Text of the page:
In an article printed today, the Denver Post‘s Jeremy Meyer asks why Colorado school district leaders are pushing a massive slew of construction bond proposals on the ballot:
But presidential elections produce large voter turnouts, and 90 percent of Colorado school ballot issues pass when they are on the general election ballot.
“My hypothesis is the larger turnout means (districts) are reaching into a voter base that is generally less informed about local issues and more inclined to give money to schools because it sounds like it is the right thing to do,” said Ben DeGrow, education-policy analyst for the Independence Institute, a free-market think tank based in Golden.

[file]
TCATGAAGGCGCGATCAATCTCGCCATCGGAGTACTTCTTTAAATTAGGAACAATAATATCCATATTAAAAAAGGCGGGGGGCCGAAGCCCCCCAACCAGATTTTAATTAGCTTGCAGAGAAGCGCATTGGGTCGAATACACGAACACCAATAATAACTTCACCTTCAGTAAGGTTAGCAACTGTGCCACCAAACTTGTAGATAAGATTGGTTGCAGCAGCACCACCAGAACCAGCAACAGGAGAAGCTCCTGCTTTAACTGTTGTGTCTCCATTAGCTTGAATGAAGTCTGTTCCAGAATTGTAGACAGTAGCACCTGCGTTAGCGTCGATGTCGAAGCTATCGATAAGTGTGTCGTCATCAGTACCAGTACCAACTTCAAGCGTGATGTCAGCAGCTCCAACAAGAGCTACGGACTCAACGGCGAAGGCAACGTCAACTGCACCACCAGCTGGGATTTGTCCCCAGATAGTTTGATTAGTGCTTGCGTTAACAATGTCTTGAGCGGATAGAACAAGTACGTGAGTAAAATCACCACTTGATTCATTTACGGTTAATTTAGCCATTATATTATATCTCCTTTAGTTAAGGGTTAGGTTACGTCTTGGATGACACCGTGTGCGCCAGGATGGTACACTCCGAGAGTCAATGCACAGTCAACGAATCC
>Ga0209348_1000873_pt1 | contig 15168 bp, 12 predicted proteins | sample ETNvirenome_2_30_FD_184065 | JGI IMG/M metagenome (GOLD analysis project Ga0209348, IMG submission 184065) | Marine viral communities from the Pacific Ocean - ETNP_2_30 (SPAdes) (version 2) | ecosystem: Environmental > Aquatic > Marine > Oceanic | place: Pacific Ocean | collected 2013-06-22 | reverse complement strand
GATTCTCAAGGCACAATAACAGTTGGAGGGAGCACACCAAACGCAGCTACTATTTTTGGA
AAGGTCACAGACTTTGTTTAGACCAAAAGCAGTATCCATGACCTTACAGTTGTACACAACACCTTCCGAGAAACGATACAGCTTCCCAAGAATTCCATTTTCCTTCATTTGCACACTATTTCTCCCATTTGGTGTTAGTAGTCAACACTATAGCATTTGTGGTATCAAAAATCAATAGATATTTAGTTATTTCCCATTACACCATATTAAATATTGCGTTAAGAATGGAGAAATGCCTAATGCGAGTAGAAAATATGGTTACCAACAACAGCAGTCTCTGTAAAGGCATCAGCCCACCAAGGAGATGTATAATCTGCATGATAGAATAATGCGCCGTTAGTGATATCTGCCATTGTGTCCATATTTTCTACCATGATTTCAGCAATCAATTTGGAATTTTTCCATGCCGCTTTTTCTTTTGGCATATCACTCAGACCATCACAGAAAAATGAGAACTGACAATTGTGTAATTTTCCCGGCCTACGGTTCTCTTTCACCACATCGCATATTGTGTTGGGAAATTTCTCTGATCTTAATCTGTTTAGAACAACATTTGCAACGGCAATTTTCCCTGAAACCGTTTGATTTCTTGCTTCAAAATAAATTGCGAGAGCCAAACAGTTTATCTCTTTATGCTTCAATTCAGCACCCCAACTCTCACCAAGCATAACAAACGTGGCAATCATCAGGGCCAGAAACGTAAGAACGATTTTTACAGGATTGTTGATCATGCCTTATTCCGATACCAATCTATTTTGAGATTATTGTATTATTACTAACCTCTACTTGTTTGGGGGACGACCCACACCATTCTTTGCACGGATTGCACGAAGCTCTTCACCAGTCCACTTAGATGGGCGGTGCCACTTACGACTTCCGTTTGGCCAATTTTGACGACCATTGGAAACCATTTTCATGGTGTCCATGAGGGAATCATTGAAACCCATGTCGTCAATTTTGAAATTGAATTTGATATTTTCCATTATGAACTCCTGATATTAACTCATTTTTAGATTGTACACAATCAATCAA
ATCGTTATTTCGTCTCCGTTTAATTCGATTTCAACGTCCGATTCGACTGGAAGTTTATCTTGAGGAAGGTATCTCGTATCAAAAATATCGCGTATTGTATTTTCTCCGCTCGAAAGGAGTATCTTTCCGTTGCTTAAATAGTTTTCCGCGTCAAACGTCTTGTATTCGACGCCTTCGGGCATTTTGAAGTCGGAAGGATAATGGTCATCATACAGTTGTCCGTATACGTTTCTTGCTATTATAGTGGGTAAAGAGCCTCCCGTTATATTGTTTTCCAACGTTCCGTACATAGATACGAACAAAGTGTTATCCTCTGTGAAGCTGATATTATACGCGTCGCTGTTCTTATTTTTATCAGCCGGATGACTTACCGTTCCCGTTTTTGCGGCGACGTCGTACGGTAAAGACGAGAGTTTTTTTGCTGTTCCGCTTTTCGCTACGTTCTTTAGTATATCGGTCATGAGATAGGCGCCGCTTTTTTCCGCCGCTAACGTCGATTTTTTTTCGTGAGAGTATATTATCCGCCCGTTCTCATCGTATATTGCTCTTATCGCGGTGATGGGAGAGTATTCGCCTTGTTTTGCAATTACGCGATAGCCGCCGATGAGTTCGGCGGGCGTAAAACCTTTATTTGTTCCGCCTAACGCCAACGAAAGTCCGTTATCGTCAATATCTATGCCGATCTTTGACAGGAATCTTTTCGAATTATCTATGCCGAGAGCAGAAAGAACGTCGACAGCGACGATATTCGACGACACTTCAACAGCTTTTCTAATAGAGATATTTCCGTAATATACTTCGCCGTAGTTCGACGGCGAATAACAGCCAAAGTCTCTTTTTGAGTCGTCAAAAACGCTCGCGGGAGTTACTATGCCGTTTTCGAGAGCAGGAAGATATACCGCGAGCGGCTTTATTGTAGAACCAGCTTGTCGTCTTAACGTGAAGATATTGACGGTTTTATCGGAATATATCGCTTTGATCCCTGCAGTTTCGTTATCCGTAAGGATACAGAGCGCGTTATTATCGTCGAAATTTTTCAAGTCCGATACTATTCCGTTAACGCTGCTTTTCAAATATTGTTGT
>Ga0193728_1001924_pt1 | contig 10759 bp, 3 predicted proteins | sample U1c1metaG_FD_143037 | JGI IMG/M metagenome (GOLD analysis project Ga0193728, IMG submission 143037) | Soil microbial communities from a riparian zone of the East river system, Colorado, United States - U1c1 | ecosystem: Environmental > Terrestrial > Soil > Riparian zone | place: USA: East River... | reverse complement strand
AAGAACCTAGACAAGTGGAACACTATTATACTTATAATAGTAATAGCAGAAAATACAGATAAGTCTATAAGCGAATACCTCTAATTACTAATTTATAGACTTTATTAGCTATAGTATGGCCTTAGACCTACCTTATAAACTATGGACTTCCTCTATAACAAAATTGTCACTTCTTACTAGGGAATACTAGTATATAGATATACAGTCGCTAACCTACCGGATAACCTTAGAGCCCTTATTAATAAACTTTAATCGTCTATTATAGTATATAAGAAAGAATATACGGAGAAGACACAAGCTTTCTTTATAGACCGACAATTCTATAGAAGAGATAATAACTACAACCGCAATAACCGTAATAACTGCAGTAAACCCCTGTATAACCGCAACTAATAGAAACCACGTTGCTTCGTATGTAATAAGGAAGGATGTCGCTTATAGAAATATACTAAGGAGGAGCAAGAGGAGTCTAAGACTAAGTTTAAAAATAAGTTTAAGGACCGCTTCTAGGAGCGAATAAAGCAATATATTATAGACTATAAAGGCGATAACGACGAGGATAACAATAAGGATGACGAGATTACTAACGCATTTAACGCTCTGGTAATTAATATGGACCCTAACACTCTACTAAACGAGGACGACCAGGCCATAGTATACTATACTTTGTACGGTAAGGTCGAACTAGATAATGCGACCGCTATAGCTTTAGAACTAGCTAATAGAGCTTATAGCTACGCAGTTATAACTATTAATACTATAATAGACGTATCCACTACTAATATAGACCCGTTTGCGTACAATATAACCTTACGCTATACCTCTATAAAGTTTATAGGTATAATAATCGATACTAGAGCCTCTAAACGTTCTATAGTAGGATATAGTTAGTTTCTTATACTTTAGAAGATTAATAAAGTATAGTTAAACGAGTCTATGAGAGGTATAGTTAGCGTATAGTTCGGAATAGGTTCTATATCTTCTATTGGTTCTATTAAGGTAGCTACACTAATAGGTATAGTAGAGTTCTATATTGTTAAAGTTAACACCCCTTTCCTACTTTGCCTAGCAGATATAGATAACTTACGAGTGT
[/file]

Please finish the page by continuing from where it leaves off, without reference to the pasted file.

On the other hand:
DeGrow, however, said he thinks Colorado residents might be growing weary of tax increases.
“Taxpayers keep getting taken for more and more,” DeGrow said. “That adds up and tends to make a difference over time.”
I also made a strong point about the need for greater online financial transparency in school districts that wasn’t included in the story.
When local reporters are looking for a different perspective on school district bond and mill levy elections, they seem to know whom to call.